You are here
The Lady Banks Rose
The first rose to bloom in my garden, the Lady Banks Rose, shouldn't even be in my garden. Officially called Rosa banksiae lutea, the plant shouldn't have survived the first winter here in southeastern Pennsylvania. Good thing I didn't tell it, as it is now glorious in its fourth spring.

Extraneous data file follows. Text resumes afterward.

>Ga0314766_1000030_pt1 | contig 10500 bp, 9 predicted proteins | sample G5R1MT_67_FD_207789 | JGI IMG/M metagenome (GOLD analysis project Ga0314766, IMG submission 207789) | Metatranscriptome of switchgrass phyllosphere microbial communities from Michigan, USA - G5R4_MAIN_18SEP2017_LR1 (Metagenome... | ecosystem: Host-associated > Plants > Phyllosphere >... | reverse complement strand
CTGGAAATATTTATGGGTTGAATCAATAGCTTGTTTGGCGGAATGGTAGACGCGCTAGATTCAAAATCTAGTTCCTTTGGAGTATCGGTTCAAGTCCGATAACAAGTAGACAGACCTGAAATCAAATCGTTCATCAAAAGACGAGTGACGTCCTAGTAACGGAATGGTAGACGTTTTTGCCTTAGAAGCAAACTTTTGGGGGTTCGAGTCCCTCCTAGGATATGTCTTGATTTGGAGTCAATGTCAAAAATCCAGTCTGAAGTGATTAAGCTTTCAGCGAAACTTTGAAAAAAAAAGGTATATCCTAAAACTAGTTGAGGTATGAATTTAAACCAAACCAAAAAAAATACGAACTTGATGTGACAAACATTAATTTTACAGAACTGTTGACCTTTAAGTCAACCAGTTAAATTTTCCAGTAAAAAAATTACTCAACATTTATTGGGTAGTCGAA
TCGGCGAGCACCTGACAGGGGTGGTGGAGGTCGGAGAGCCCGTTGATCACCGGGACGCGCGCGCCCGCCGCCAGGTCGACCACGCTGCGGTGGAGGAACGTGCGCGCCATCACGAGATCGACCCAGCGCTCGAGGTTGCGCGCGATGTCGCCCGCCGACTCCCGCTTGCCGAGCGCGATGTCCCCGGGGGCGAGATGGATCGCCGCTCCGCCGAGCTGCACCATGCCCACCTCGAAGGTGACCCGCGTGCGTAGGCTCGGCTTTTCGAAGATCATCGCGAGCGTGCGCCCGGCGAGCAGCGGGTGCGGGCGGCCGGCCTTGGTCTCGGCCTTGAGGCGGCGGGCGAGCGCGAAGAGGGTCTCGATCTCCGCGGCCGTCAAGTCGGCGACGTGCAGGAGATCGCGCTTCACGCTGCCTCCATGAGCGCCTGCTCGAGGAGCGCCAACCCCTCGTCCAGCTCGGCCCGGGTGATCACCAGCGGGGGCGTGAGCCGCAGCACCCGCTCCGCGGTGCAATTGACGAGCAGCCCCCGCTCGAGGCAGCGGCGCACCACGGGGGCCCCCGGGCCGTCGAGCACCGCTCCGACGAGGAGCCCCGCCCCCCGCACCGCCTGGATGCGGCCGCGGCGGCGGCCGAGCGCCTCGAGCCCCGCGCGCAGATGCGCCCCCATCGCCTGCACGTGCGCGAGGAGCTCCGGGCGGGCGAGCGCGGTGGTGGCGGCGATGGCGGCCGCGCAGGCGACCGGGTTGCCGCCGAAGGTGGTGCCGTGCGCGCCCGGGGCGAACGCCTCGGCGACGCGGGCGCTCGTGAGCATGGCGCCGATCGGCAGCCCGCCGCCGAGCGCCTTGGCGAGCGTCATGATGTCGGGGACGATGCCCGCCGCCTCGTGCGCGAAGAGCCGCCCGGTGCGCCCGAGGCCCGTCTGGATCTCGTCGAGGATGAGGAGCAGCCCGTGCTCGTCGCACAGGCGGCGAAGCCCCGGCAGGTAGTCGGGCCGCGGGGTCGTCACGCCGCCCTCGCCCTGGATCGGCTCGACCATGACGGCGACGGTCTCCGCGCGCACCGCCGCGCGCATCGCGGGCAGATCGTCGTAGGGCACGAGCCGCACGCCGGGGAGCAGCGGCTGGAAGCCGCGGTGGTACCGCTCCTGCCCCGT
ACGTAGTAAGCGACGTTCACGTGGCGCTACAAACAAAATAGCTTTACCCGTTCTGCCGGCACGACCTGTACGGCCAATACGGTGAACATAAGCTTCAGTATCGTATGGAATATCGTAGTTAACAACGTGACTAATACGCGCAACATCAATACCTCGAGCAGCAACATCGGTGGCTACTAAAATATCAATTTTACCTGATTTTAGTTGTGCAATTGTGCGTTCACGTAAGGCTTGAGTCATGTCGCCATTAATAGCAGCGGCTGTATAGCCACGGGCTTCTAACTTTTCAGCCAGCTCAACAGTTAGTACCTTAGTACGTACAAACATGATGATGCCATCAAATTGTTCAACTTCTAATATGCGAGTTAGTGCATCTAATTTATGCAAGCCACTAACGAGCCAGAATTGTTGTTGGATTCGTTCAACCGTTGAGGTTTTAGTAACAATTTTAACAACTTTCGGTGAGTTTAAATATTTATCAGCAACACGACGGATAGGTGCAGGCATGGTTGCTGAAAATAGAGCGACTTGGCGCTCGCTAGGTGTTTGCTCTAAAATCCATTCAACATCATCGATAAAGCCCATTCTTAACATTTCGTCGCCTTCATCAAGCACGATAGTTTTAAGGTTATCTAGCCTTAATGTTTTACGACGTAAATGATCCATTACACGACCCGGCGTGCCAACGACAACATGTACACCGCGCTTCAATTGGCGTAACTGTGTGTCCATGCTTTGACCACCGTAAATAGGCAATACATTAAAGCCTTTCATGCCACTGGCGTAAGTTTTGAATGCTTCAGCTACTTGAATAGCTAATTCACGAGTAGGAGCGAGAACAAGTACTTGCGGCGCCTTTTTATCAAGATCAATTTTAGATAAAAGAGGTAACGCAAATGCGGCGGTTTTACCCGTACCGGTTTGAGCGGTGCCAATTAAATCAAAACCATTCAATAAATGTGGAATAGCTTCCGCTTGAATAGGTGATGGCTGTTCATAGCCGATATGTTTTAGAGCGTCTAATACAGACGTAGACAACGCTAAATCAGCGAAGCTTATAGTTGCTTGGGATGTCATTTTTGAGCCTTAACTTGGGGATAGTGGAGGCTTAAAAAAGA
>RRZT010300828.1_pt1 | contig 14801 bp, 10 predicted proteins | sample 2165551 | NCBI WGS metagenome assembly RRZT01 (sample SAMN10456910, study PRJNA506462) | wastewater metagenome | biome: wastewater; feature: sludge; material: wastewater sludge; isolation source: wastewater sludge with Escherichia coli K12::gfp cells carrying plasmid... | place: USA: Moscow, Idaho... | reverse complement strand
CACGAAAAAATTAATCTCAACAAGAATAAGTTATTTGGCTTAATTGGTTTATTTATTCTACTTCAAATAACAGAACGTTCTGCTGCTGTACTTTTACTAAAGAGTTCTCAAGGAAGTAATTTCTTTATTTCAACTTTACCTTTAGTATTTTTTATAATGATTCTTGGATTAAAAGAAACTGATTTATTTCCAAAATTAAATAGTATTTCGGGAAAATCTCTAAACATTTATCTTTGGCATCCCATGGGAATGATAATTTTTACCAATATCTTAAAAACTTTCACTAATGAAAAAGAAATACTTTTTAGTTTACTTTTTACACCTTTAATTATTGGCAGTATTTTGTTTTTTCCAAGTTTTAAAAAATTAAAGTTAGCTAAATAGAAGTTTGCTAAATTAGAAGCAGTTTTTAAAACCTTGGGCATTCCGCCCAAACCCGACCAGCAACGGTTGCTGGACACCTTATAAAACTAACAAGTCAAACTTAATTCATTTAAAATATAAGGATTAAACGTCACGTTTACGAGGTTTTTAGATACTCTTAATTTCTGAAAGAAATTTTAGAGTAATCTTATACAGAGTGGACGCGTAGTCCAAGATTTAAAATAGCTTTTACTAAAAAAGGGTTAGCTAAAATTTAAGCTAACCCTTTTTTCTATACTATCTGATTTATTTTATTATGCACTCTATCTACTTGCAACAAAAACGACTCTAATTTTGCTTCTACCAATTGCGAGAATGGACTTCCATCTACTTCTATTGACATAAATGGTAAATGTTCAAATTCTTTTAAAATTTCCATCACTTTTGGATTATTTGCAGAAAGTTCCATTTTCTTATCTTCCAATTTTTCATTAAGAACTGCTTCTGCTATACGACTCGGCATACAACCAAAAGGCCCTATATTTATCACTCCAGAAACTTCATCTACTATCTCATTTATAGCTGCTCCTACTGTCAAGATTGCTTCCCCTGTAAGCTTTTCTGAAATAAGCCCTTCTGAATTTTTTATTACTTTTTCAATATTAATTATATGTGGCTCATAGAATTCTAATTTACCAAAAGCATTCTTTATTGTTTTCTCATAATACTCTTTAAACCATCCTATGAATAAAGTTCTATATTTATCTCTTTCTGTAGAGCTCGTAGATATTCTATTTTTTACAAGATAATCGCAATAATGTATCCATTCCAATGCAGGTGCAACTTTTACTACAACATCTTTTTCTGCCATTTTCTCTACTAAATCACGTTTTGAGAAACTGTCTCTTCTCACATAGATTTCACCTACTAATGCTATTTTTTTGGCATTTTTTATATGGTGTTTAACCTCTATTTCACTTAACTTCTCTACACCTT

In our cool spring of 2013, Lady Banks started blooming around May 10; in last year's warm spring it was in full bloom at the end of April. Regardless of the weather, it beats all the other roses in my garden by a full two weeks. A few days ago a cold rain combined with high winds put an early end to the flowers, which only appear once a year. Lady Banks is native to central and western China. It was brought to the West by a plant collecting party sent to China by the eminent botanist Sir Joseph Banks, and named after his wife. There are a few different forms, ranging from a five-petaled white flower to a many-petaled yellow flower. The yellow form (lutea) is far the most impressive from an ornamental standpoint. Although it loses its leaves in my garden, in warmer climates it is evergreen. In addition to its vigor and substantial size--mine is over 15' and I expect it to top out at 25'--it is nearly thornless and has a curious light fragrance. If the USDA Zone Map locates you in Zone 6b or warmer, you should invite The Good Lady into your garden. You'll find her full of grace and charm.